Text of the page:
It adopts the USB-C connector of the base-model Kindle, giving you the ability to fast-charge your device to around 25% in 15 minutes. It only takes around 2.5 hours to charge the Kindle Paperwhite completely. Not that you’ll have to charge that often, since the bigger battery should last you around 10 weeks. You’ll see a performance boost with a 20% faster processor as well. Like its predecessor, the all-new Kindle Paperwhite is also waterproof.
Which all sounds great. But how does it actually translate to an in-hand device? Amazon sent me a Signature Edition and cork cover to try it out. So let’s take a look.
The all-new Kindle Paperwhite works wonderfully with Amazon’s new Kindle OS refresh. Made to be more like the Kindle app, it’s easy to navigate and familiar to anyone who’s snuck in a few pages on their smartphone or are transitioning from a tablet.
Out of the box, it takes practically no time at all to sign in (using said Kindle app) and, if you already have a Kindle, you’ll see your library and the book you’re currently reading all on the Home screen. There are few distractions to keep you from diving right into your latest read.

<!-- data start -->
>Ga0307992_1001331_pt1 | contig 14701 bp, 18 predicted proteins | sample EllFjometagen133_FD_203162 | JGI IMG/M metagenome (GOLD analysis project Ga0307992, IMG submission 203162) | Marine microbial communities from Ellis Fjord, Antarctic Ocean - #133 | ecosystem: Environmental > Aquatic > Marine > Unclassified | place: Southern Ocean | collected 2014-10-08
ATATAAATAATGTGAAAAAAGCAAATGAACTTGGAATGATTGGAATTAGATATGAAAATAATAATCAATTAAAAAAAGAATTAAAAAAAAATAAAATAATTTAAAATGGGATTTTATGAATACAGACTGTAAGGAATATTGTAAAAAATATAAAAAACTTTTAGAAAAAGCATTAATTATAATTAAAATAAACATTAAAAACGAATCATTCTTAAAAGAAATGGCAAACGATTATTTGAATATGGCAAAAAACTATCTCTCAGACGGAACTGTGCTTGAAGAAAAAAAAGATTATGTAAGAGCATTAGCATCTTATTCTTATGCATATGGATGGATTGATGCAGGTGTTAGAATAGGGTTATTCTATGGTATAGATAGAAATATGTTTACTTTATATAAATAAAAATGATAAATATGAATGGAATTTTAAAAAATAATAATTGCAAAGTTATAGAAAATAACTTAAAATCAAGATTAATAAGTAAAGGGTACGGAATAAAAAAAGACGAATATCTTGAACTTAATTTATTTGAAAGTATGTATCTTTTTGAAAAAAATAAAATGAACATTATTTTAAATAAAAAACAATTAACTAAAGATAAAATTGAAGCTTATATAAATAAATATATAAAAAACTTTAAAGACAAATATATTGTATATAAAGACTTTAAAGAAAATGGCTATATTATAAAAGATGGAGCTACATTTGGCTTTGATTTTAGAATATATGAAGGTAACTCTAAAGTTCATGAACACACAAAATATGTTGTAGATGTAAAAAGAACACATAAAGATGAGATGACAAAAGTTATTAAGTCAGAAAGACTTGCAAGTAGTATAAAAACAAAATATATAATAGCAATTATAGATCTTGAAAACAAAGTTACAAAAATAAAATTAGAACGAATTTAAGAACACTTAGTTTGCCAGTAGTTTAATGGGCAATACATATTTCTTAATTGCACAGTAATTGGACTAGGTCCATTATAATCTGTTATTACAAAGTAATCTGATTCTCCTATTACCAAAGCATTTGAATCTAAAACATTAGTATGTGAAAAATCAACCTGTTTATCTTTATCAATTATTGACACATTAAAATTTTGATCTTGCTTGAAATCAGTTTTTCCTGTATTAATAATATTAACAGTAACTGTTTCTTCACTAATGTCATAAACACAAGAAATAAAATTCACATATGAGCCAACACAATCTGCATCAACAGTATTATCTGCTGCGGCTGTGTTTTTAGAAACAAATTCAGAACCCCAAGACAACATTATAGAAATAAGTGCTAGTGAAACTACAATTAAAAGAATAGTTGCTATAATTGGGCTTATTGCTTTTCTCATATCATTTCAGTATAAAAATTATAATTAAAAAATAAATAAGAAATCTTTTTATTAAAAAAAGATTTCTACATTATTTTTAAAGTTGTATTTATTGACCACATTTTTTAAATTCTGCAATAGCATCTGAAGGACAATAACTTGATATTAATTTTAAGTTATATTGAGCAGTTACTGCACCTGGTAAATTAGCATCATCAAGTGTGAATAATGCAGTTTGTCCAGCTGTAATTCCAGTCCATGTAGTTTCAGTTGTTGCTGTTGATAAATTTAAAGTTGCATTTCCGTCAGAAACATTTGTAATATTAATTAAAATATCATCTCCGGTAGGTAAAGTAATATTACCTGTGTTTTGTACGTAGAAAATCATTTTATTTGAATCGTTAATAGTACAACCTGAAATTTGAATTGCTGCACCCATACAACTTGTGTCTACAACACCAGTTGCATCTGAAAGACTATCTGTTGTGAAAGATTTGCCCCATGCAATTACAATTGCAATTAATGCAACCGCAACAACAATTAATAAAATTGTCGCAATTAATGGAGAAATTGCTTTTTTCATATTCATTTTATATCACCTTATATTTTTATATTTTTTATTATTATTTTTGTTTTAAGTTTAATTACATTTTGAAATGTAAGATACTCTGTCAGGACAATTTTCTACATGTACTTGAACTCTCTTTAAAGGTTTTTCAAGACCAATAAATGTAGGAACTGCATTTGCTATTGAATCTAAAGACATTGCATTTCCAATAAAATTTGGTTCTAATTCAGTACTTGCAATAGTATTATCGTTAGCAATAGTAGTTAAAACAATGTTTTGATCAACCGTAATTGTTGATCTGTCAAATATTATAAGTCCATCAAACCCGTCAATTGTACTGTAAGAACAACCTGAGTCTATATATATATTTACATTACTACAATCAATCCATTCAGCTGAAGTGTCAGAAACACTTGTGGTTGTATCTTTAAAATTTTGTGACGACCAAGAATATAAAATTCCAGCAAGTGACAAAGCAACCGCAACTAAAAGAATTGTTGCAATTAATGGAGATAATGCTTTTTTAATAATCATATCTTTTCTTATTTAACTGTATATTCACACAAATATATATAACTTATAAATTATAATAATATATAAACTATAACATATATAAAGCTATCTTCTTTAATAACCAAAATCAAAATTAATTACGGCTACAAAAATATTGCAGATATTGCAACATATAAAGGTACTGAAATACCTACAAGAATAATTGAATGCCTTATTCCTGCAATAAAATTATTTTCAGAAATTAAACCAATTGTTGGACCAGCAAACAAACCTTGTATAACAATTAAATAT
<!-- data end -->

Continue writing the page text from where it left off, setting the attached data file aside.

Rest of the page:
Kindle Paperwhite Reading Experience
The Kindle Paperwhite’s 300 ppi screen is the same as the Kindle Oasis and is crystal clear in any lighting condition. The backlighting ensures that the screen stays legible no matter if you’re in a dark room or sitting in full sun. And the auto-adjusting lighting of the Signature Edition makes the experience even better, ratcheting the lighting down as the ambient light dims so that you’re not staring into a searchlight. The warmth adjustments are good for this as well, casting a more sepia tone on the screen as it gets later. You might lose sleep to a good book, but it won’t be because of blue light.